Lasting memorial unveiled to Sidmouth sailor

Family delighted with CWGC headstone for war victim Donald.

FAMILY gathered around the graveside of Royal Navy rating Donald Channing on Tuesday to see the unveiling of a lasting stone memorial erected by the Commonwealth War Graves Commission.

“It was extremely emotional. When the flag was pulled off the stone I welled up,” said Diana Tapley from Sidbury, who grew up knowing Donald’s parents, George and Ada, well.

“Donald would have been my great uncle,” said Diana, who described the short memorial dedication service, conducted by the Rector, the Reverend Prebendary David James, as “wonderful”.

Chris Pink, vice president of the Royal British Legion, flanked by standard bearers John Hayes (RBL) and Bernie Holland, Royal Naval Old Comrades, unveiled the white headstone to ordinary seaman D C Channing, which is decorated with a carved anchor.


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Members of the RNOC, including chairman Richard Long, RBL members, with chairman Dave O’Connor and representatives of East Devon District Council, including vice chairman, Councillor Frances Newth, were at Sidmouth cemetery to watch.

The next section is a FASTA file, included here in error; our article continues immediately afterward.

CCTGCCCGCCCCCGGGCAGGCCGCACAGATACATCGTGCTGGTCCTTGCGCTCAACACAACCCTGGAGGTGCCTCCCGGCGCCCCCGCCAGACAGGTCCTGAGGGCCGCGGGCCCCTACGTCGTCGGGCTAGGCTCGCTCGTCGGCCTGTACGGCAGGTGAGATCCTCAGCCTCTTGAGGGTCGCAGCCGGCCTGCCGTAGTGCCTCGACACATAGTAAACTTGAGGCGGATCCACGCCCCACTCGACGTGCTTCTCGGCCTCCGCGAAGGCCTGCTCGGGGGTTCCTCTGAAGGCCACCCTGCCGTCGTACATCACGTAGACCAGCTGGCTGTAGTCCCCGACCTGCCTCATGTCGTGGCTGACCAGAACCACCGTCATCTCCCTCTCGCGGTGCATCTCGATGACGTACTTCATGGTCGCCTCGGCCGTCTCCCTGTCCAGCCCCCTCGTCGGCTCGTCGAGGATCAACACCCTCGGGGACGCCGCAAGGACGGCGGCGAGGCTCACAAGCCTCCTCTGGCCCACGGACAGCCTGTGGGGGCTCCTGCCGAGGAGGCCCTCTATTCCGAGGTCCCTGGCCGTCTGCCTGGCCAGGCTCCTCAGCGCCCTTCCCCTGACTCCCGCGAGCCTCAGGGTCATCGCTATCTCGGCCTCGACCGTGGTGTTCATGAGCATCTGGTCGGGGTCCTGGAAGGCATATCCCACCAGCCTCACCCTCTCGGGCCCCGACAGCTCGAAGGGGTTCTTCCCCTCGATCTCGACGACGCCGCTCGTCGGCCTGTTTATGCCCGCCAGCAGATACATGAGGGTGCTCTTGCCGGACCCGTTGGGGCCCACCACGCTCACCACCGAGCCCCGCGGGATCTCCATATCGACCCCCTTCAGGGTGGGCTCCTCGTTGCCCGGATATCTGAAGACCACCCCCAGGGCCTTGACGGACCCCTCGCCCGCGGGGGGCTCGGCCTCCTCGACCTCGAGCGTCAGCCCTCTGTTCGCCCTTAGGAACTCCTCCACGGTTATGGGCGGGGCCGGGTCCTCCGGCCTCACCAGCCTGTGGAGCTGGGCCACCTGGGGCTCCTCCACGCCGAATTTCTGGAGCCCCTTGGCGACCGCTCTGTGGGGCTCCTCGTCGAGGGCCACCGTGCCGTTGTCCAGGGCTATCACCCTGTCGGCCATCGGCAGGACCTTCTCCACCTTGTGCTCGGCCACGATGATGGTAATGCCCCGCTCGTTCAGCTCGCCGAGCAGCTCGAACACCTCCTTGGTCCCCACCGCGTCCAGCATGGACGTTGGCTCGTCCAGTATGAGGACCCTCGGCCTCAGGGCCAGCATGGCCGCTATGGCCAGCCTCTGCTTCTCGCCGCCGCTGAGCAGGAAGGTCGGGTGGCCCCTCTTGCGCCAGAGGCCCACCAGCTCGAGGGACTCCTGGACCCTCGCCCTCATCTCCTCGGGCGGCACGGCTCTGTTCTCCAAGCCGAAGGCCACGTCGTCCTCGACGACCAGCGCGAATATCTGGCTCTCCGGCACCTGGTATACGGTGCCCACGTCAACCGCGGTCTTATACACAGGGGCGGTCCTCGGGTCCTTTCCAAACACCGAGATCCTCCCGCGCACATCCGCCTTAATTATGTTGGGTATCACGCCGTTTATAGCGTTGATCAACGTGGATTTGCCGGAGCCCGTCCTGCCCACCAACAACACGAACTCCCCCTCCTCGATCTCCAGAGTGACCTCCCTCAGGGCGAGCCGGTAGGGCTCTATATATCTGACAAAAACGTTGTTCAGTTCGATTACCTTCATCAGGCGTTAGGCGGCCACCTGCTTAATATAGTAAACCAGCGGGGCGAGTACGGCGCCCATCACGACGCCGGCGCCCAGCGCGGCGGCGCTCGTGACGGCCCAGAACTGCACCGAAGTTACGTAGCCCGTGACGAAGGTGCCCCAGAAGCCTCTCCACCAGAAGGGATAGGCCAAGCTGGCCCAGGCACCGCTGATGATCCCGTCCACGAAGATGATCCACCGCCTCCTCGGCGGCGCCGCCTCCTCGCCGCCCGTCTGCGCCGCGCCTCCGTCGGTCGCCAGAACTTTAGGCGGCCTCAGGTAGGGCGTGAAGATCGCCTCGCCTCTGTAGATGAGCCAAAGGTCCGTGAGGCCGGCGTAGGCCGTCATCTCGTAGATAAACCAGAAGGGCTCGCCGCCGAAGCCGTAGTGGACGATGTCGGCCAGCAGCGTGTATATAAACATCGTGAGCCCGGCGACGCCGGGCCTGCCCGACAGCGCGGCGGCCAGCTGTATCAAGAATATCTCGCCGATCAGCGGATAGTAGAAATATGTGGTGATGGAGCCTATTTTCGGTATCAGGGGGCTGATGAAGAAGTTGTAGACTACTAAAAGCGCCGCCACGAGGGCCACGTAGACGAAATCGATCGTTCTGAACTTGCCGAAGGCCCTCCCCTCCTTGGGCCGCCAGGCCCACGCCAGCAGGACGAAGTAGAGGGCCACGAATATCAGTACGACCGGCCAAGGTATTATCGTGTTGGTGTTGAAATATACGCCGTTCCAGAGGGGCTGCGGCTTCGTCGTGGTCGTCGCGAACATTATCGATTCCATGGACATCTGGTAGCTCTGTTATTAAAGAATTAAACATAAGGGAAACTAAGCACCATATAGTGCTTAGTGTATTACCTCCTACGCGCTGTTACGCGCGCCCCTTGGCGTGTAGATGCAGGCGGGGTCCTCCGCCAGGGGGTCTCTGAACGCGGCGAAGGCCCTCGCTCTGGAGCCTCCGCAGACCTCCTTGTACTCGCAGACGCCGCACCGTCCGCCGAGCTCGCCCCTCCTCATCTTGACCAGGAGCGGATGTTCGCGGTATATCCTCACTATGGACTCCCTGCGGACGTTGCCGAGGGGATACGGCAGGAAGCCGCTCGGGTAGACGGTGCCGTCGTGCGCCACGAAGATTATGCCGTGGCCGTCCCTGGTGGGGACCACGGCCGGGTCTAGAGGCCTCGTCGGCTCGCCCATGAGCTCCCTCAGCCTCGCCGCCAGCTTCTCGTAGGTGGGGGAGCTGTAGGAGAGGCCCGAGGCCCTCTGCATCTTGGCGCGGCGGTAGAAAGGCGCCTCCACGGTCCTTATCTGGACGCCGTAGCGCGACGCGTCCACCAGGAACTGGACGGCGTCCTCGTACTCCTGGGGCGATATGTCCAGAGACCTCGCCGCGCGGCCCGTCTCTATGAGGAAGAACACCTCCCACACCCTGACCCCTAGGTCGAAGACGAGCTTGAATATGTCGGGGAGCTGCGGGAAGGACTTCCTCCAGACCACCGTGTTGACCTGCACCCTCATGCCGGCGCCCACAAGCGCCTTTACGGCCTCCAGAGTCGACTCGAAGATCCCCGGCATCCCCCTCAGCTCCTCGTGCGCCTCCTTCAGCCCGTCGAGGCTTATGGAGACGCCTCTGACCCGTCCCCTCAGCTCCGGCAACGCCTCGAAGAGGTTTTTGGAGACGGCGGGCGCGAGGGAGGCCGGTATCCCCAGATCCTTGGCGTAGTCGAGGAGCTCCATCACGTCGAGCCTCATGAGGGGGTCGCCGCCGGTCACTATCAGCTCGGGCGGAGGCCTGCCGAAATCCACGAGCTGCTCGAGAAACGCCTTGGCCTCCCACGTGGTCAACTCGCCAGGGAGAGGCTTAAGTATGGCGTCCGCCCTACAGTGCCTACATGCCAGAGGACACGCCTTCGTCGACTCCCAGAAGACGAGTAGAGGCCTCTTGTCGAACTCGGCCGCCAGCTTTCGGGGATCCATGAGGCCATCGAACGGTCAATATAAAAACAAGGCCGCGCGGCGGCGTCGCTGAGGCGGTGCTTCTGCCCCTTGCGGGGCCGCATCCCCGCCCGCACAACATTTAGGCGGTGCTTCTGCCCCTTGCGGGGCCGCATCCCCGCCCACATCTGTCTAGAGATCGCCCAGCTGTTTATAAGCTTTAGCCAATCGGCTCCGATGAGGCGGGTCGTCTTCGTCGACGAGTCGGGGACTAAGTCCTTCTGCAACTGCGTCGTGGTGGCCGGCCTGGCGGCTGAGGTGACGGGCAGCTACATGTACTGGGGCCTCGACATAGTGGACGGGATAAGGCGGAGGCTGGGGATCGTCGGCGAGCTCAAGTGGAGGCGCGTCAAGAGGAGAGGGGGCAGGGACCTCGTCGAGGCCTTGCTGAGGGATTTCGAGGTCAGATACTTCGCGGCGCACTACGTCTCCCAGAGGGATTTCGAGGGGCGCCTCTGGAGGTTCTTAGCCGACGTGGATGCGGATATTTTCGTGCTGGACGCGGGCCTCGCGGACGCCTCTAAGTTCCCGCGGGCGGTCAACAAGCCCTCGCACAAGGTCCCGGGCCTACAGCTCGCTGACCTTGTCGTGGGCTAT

It was Margaret Eaton from Sidmouth, who knew Donald while growing up, who noticed the rotten state of the wooden cross; made and carved by his grieving father George, on his grave.

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She alerted Tom King, who worked for the Commonwealth War Graves Commission for 40 years, and he brought it to the commission’s attention.

The CWGC contacted EDDC licensing officer John Loveridge, who liaised with them and Dave O’Connor, to get a memorial in place.

That was more than two years ago. Mr Loveridge was at Tuesday’s service, held almost exactly 70 years from the date Donald was killed.

Margaret said: “I’m glad he’s been recognised and his grave will be looked after by the CWGC. There are about 36 other war graves here.”

Donald’s second cousins, Pat Collings from Seaton and Hazel Fayter from Sidcliffe, as well as his great great niece Melanie Squance (Channing), were delighted to see a lasting memorial to the naval rating, killed in action aged 19.

“I think it is a great day, it’s lovely to think they (CWGC) have done something,” said Pat.

“I used to stand here from the age of six and be told about Donald the hero by my mother,” added Hazel. “We were always very proud of him.”

Chris Beavis from Eastern Town, whose family lived next to the Channings, was also at the dedication service, and carried a wooden carpenter’s gauge engraved with Donald’s name. Donald was killed aged 19.

Dave O’Connor thanked Kings Nursery, Exmouth, for donating turf to tidy up the grave after the stone was erected.

He said: “I was very pleased with the whole morning, it was nice to see quite a few people there for the final send off.”

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